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New mRNA delivery system effectively protects neurons in rats from ischemia 

Researchers have shown that an mRNA delivery system can be used to produce the BDNF protein in rats to protect neurons from ischemia. 

Rat and mRNA system

Researchers from Tokyo Medical and Dental University (TMDU), Japan, have demonstrated that a messenger RNA (mRNA) delivery system can effectively produce the brain-derived neurotrophic factor (BDNF) protein in rat brains to protect neurons from ischemia. 

According to the researchers, a lack of oxygen to brain tissue – known as ischemia – leads to the death of neurons, which results in stroke. Despite considerable research, there are currently no treatments that successfully prevent neuronal death. In their new study, the team have reported a way of delivering mRNA to produce BDNF, a therapeutic protein that protects neurons. 

The BDNF molecule is too large to cross the brain’s protective barrier and is rapidly removed from the central nervous system (CNS), making it difficult for the protein to make its mark as a treatment. The researchers therefore devised a way of producing BDNF where it is needed most.

They designed a delivery system containing BDNF mRNA. When the mRNA gets inside a cell, it can be used as a blueprint to make the protein.

The system – known as an mRNA nanomicelle – is a tiny ball-like parcel of mRNA surrounded by polymer strands. The polymer protects the mRNA from molecules that might break it down and helps to disguise it from the immune system.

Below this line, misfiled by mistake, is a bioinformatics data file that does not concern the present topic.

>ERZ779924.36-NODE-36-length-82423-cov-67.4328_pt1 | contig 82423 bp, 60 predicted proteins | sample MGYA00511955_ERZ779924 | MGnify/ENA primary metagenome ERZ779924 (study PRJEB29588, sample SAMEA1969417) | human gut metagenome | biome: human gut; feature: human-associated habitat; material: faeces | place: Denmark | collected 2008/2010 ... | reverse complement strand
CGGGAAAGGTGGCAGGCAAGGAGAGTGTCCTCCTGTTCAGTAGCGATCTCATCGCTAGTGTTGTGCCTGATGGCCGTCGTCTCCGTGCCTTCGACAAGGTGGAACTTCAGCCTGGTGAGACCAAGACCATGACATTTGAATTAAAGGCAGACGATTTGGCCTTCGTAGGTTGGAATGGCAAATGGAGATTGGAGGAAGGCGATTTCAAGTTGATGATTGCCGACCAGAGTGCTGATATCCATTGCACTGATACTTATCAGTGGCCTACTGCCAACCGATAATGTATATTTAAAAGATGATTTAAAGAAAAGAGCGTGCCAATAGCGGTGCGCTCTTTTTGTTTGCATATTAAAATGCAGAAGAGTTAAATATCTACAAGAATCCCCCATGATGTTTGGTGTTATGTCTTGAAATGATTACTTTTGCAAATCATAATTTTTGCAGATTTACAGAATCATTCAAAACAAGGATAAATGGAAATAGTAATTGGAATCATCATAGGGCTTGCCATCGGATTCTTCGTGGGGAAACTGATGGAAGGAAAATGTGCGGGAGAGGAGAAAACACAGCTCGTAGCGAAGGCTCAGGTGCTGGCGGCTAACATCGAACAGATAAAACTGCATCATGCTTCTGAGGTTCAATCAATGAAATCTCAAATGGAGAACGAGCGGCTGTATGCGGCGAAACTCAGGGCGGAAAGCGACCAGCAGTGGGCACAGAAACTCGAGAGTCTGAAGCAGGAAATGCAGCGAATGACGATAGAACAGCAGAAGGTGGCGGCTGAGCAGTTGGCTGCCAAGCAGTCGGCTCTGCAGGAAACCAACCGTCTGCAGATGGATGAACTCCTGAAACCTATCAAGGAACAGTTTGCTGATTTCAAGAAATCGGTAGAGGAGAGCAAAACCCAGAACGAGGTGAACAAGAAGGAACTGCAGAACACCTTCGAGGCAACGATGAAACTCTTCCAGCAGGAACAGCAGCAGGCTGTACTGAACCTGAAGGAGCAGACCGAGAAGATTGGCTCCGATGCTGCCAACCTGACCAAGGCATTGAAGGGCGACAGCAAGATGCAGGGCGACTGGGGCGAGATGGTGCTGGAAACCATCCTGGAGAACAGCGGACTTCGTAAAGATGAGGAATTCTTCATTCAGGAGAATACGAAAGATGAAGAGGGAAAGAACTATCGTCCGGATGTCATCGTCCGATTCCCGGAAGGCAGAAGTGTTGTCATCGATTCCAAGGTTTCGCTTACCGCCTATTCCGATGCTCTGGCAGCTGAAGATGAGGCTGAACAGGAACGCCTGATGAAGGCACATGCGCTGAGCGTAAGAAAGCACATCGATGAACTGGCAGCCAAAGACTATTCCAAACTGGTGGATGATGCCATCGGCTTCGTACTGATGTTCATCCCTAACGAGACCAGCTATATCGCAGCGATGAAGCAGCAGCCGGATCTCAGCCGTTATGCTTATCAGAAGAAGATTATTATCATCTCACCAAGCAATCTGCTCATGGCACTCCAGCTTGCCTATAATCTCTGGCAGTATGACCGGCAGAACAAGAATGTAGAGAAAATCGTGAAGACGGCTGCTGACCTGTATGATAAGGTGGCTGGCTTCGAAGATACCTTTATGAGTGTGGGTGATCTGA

Rat brains

Brain-derived neurotrophic factor (BDNF) serves as a potential candidate neuroprotective agent, but there are almost no successful clinical trials due to high hurdle in brain access and short half-life. Fukushima et al. show intraventriclarly administered BDNF mRNA using polyplex nanomicelle exerted a prominent effect to prevent neuronal death with the unique mechanism of action. BDNF mRNA was extensively introduced into the astrocytes to generate a higher level BDNF protein in ischemic lesion [credit: Department of Biofunction Research, TMDU].

“As well as protecting the mRNA by providing containment, the polymer allows the release of the cargo to be controlled,” said study first author Yuta Fukushima. “By selecting polymers with particular properties, we can ensure the mRNA is released when and where it is needed.”

The effectiveness of the mRNA therapy was tested on rats that had experienced brain ischemia. The nanomicelles were found to increase the survival of hippocampal neurons. In particular, the nanomicelles showed better effects when administered two days after the ischemia than when given immediately. This indicates that the nanomicelles extend the opportunity for providing effective treatment.

In addition, long-term therapeutic benefits were observed 20 days after ischemia when the mRNA nanomicelle was administered on both days two and five. Treated rats showed better spatial memory than untreated rats in a maze experiment.

“We are very encouraged by the performance of our system,” said study corresponding author Keiji Itaka. “Our experiments not only demonstrated that the mRNA nanomicelle could prevent neuron death, but also that the potential treatment window could be extended. We expect these findings to have a significant impact on the development of practical clinical treatments.”

The findings are published in Biomaterials.

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